“The area enclosed by the innermost circular wall has a diameter of 130 feet.  The space between this wall and the second is 37 feet, and the space between the second and third walls 47 feet.  Almost every stone of this fort has been removed, but the lines and trenches which mark their former presence are still very distinct.”

Christison (1900) subsequently gave us much the same, with just some additional points here and there:

Looking up at SW side
Looking up at S side

“The site is less than ½-mile SW of Ardoch camp, 420 ft above the sea, on the edge of a steep descent, 40 to 50 ft high, to Keir Burn, but only slightly elevated above the field towards Braco village.  It has apparently been an earthwork with a semi-oval triple line of defence…partly ramparted and trenched, partly terraced, the broad oval being rudely completed by the unfortified edge of the steep bank.   The entrance, a, is along the narrow crest of a ridge, i, from the E, and it is likewise approached by a rude roadway, c, from the burnside below.  Roy’s plan makes the work nearly complete, but the middle half of the lines no longer exists.  He says that it may have been a work of the natives before the arrival of the Romans, but calls it a (Roman?) ‘post.’   There can be no doubt that it belongs to a common type of native fortresses.  Its extreme length is about 320 ft, and the interior may have been about 200 by 170.”

Southern line of walling
Footpath along rampart

What he failed to point out—and contrary to Canmore’s comment that “the interior is featureless”—is the length of internal walling running nearly halfway through the top of the hillfort, cutting it in half so to speak, roughly southeast to northwest: the eastern area slightly larger than the west, which is a little higher.  A ‘gate’ or passage between these two sides seems apparent halfway along this line of walling.  This wall, like the long one running along its southern edge, is a couple of feet high and more than a yard across.  In the western section a small pit has been dug, about eight feet across and a yard or so deep.  Local lore tells that this was an old Roman fire-pit!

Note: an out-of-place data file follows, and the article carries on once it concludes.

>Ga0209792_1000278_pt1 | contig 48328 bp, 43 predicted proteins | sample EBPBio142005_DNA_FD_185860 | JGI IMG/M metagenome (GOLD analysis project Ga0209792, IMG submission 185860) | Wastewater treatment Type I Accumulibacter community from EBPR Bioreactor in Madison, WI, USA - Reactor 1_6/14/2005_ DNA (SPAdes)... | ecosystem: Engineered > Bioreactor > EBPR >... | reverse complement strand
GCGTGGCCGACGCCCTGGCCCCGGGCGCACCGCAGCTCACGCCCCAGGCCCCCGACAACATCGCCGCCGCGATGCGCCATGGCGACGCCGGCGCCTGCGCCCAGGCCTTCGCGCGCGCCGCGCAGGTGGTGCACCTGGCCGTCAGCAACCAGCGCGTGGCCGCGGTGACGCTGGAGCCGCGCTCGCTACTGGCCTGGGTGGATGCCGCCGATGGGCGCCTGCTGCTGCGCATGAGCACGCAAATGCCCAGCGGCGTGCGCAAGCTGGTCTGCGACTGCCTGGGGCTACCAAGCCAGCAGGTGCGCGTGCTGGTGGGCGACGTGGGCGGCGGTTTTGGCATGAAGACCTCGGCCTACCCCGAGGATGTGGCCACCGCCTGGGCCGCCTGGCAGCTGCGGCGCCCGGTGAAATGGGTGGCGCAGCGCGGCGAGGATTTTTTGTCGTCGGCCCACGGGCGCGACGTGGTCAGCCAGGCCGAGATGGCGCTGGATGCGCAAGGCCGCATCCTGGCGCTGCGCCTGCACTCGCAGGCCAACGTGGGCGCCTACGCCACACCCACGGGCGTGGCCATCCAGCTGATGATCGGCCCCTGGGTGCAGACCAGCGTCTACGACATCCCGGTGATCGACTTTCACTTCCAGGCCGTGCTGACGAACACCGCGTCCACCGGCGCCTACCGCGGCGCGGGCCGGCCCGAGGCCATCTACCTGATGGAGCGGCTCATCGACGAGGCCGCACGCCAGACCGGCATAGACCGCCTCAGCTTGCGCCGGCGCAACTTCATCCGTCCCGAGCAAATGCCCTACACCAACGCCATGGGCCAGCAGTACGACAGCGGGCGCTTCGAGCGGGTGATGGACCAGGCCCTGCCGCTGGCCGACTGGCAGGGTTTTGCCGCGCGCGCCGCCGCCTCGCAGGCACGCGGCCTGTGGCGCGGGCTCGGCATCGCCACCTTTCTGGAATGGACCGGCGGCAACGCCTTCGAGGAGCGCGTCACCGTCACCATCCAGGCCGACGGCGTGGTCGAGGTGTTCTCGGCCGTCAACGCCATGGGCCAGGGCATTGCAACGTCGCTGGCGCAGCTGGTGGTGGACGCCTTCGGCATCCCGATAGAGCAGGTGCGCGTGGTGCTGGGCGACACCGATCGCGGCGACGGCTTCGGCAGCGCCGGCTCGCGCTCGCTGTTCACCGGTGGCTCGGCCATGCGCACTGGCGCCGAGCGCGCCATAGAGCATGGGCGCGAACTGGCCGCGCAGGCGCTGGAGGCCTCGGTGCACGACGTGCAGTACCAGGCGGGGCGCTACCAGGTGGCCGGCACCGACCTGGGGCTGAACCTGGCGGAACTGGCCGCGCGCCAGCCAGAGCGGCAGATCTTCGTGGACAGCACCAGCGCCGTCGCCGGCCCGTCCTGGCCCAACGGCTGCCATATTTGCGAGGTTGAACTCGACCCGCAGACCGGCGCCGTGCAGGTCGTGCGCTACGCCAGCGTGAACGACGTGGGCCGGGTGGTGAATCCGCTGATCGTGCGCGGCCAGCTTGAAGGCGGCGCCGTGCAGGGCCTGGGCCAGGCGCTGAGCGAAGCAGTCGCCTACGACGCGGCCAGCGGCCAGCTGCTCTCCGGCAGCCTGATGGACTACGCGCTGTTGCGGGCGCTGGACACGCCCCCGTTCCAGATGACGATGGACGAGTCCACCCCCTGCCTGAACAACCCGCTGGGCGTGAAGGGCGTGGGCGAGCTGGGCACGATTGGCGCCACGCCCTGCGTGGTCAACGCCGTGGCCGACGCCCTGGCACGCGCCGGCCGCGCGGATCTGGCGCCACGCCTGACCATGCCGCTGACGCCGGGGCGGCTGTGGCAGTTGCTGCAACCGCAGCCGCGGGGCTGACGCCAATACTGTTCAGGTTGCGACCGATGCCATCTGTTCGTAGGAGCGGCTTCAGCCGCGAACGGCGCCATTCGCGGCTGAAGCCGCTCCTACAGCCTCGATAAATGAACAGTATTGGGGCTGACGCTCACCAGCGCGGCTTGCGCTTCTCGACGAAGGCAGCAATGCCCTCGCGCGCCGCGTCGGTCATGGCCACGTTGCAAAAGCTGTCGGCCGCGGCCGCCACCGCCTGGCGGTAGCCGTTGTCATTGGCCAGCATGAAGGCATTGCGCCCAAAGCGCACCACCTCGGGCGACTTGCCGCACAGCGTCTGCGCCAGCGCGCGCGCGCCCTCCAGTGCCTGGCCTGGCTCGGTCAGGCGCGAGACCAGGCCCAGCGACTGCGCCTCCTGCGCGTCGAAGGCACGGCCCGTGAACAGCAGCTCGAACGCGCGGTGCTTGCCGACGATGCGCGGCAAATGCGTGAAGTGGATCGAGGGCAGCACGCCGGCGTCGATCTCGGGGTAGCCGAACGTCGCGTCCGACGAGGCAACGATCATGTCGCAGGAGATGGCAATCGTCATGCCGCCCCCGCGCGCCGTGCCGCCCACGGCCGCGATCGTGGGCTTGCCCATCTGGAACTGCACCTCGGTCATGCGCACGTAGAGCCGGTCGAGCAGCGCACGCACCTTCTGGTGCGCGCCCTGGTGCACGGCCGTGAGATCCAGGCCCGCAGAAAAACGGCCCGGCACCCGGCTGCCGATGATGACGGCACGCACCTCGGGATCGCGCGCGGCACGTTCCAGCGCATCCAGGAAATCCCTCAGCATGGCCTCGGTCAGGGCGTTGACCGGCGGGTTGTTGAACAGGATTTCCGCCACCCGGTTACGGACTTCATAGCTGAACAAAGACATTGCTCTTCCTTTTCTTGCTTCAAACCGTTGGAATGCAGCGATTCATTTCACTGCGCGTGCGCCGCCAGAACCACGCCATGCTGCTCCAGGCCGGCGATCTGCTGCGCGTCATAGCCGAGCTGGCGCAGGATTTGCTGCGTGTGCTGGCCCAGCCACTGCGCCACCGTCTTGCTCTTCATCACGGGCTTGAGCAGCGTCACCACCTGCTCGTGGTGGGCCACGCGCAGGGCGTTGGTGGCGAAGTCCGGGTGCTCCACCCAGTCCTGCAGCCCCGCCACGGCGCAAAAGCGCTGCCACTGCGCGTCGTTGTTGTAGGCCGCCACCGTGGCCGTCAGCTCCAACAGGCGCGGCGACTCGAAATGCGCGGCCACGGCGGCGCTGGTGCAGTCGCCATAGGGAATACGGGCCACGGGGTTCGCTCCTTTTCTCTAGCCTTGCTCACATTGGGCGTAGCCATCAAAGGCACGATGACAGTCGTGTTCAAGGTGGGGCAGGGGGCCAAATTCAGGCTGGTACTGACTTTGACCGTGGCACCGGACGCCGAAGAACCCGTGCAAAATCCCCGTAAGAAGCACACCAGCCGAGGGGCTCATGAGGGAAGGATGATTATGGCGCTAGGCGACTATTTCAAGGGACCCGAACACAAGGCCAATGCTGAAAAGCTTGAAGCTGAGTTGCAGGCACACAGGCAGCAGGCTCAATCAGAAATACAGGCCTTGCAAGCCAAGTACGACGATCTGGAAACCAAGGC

Around the very bottom mainly on the west-side of the hill, remains of old walling can be seen for a couple of hundred feet beneath the vegetation, but I’m unsure about the date of this structure.  It may well be a 19th century construction, but without an excavation—and none has ever been done here—we will never know for sure.

Undulating ramparts

One final thought on this place is how is may have related with the large Roman forts that are just a few hundred yards away to the northeast.  When the invaders came here, local tribal folk no doubt watched them with caution.  One wonders whether or not some sort of ‘agreement’ was made between our local folk and the aggressive incomers, with them coming to some sort of nervous truce between them which allowed the Romans to build their camp to the east, as long as they kept their distance from the folk in this hillfort.  Just a thought…..

References:

  1. Christison, D., “The Forts, Camps and other Field-Works of Perth, Forfar and Kincardine,” in Proceedings Society Antiquaries, Scotland, volume 34, 1900.
  2. Hogg, A.H.A., British Hill-Forts: An Index, BAR: Oxford 1979.
  3. MacLagan, Christian, The Hill Forts, Stone Circles and other Structural Remains of Ancient Scotland, Edmonston & Douglas: Edinburgh 1875.
  4. Roy, William, Military Antiquities of the Romans in North Britain, W. Bulmer: London 1793.

Links:

  1. Canmore notes

Acknowledgements:  Huge thanks for use of the 1st edition OS-map in this site profile, Reproduced with the kind permission of the National Library of Scotland

© Paul BennettThe Northern Antiquarian